Brake Pedal/Master Cyliner Assembly

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  #1  
Old 11-16-04, 10:42 PM
nosubstitute959
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Brake Pedal/Master Cyliner Assembly

I'm working with a team to build a small off-road vehicle. I'm responsible for the braking system and I have been trying to learn how everything functions and could use some help. Anyway.....one of the rules says the car has to have 2 independent hydraulic systems operated by one pedal. My understanding of this is that there should be a fork in the pedal where each branch goes into a separate single-piston master cylinder. Am I correct? Now I need to place those cylinders a small distance away from the pedal. Is this uncommon? If no, then what ways are there to transmit the pedal force to the cylinders?

I know this isn't even clear to me as I read over it, so I expect questions asking me to clarify what I mean.
 
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  #2  
Old 11-17-04, 01:33 AM
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Could you use a

regular master cylinder from a car? My understanding is that it already has two independant braking systems. This may make your life a lot simpler.

I'm not sure about the rest of the system though, hopefully you'll get more suggestions.
 
  #3  
Old 11-17-04, 03:24 AM
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What your looking for is common to race cars. Two seperate systems with a brake "bias" control to adjust more or less force on each system.

Any place that sells race car parts would have every thing that you need.
 
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Old 11-17-04, 09:16 AM
nosubstitute959
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I don't understand how there could be a "bias" when you're using the same pedal force. Unless I pick different bores for both cylinders, how could the pressure in each line be different. Could you please explain that briefly?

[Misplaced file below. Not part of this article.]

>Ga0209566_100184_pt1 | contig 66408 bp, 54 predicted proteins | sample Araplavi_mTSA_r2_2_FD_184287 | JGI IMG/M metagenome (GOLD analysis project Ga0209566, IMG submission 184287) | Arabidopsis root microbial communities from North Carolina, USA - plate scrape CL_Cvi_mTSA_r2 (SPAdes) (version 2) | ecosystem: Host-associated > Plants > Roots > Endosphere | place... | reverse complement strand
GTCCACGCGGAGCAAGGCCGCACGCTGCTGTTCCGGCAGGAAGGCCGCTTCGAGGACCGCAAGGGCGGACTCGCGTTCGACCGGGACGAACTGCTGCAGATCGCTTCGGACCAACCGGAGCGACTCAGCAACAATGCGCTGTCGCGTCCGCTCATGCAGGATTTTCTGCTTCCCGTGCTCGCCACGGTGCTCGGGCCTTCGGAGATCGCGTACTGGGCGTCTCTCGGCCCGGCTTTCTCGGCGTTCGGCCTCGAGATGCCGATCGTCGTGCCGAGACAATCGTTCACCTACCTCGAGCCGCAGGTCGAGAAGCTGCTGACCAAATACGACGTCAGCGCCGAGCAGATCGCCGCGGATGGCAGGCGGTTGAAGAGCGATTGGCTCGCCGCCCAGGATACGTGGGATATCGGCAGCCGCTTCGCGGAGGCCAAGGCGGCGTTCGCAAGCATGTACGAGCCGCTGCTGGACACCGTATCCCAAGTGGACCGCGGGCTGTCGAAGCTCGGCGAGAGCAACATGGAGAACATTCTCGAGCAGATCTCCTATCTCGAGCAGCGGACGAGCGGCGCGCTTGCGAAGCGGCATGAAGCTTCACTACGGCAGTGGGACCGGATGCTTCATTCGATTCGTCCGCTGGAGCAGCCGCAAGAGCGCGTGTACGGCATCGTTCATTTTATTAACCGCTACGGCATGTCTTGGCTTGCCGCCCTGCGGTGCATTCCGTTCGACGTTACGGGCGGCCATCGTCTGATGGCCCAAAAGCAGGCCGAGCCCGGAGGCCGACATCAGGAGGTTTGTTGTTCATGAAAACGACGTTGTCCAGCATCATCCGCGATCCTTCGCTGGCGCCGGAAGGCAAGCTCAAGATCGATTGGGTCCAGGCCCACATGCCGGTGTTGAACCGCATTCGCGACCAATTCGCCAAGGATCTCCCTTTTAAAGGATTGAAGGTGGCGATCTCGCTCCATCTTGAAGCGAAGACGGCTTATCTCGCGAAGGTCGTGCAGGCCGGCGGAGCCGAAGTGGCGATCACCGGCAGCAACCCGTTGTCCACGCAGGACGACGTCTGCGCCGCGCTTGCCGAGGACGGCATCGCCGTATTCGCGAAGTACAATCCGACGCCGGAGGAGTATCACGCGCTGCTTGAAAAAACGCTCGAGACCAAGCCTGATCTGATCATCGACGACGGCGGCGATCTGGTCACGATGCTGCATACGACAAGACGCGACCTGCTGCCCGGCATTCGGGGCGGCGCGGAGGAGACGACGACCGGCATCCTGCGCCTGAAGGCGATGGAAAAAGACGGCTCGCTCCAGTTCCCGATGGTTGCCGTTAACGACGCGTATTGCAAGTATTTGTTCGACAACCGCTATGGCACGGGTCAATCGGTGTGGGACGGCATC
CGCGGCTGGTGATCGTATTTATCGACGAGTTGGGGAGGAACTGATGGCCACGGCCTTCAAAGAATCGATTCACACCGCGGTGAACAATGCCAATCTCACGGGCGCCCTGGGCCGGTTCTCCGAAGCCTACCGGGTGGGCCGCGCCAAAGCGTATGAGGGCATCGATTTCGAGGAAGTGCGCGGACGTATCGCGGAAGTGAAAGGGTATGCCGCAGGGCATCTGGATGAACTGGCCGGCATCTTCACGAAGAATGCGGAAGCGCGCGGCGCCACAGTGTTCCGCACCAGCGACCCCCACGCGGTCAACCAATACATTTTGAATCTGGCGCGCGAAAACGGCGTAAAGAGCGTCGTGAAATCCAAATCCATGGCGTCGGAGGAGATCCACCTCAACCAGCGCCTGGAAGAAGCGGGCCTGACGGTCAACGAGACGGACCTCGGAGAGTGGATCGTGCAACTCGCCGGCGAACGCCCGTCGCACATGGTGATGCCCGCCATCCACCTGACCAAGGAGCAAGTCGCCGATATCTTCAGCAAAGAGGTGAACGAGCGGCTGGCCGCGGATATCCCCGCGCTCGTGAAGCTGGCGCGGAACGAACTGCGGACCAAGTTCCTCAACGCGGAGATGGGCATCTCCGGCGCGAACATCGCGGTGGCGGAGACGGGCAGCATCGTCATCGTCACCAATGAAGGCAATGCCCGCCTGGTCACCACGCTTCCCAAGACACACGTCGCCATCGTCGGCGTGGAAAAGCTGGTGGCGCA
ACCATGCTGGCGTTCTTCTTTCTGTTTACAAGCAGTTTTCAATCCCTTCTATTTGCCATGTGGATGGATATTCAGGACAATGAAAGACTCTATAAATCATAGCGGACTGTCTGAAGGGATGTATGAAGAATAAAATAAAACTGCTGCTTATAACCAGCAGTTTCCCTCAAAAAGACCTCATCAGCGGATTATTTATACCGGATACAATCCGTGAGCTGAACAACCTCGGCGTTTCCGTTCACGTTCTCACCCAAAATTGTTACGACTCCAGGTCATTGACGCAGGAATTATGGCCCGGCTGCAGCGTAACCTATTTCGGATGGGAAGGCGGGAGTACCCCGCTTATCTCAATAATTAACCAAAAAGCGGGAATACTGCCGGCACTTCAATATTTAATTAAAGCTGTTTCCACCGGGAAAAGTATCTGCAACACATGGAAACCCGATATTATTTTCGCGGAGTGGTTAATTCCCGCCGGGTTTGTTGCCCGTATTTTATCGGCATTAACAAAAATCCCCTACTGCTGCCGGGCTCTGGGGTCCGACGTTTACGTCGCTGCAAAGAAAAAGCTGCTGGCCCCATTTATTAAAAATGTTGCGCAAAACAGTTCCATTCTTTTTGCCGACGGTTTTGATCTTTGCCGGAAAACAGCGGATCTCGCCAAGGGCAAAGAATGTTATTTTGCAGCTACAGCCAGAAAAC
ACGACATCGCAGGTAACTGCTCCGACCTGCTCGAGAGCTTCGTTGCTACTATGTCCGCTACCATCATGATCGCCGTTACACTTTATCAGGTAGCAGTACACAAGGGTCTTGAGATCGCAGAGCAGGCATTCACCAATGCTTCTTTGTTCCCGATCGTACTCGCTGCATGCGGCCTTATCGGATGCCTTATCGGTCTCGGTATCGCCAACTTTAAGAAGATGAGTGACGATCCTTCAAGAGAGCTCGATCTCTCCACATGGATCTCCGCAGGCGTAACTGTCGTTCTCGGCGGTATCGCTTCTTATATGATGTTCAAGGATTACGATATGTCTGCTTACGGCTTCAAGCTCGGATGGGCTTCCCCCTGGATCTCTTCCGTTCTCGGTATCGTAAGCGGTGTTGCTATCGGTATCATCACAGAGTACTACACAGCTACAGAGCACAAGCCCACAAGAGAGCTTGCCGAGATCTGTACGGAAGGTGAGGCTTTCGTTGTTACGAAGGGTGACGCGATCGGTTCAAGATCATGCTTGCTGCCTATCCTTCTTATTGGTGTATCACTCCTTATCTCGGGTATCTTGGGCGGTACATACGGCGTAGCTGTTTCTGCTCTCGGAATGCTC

#5  
Old 11-17-04, 09:35 AM
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They have different systems, one I believe adjusting the rods creates different pressures.
 
  #6  
Old 11-17-04, 11:12 AM
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There is also a setup where the two masters are seperate and both connect to the pedal assy with a "U" shaped bracket.

Then the rear line will have an ajustable "bias" valve to regulate rear pressure. This will be in reach of the driver to adjust as needed during a race. It will have a knob or lever to adjust it.
 
  #7  
Old 11-20-04, 08:40 AM
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Originally Posted by nosubstitute959
I don't understand how there could be a "bias" when you're using the same pedal force. Unless I pick different bores for both cylinders, how could the pressure in each line be different. Could you please explain that briefly?
The problem is exactly that, they will have the same pressures. But you will want to have the pressure going to the rear wheels to be less than the pressure going to the front wheels. Otherwise the rear wheels will lock up before the fronts and you wont achieve maximum braking power and control. The amount af bias will vary by vehicle and driving conditions. And as toyotaman said, the control knob is mounted within arms reach so the driver can adjust as driving conditions change.
 
  #8  
Old 11-20-04, 10:29 AM
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Sometimes that is exactly what is done
Unless I pick different bores for both cylinders
Then it is fine tuned with a bias valve installed in the rear line.
 
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Old 11-20-04, 01:50 PM
nosubstitute959
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I see. We'll I try to see what exactly I need and I'm sure I'll be asking you guys more questions when it's time to select the parts.
 
  #10  
Old 11-21-04, 10:13 PM
nosubstitute959
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Are there any online sites that sell brake parts that you don't have to select by car brand? Does anyone of you know of a certain brand or site that sells cheaper than the rest? How about catalogs of calipers, brake lines, single piston master cylinders, boots, push-rods, pedal assemblies...etc? How can I get catalogs to look at? I'd appreciate that info.
 
  #11  
Old 11-21-04, 10:16 PM
nosubstitute959
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Also, what's meant by straight-bore master cylinders? Is that the same thing as single-piston? Or does that mean no power assist?
 
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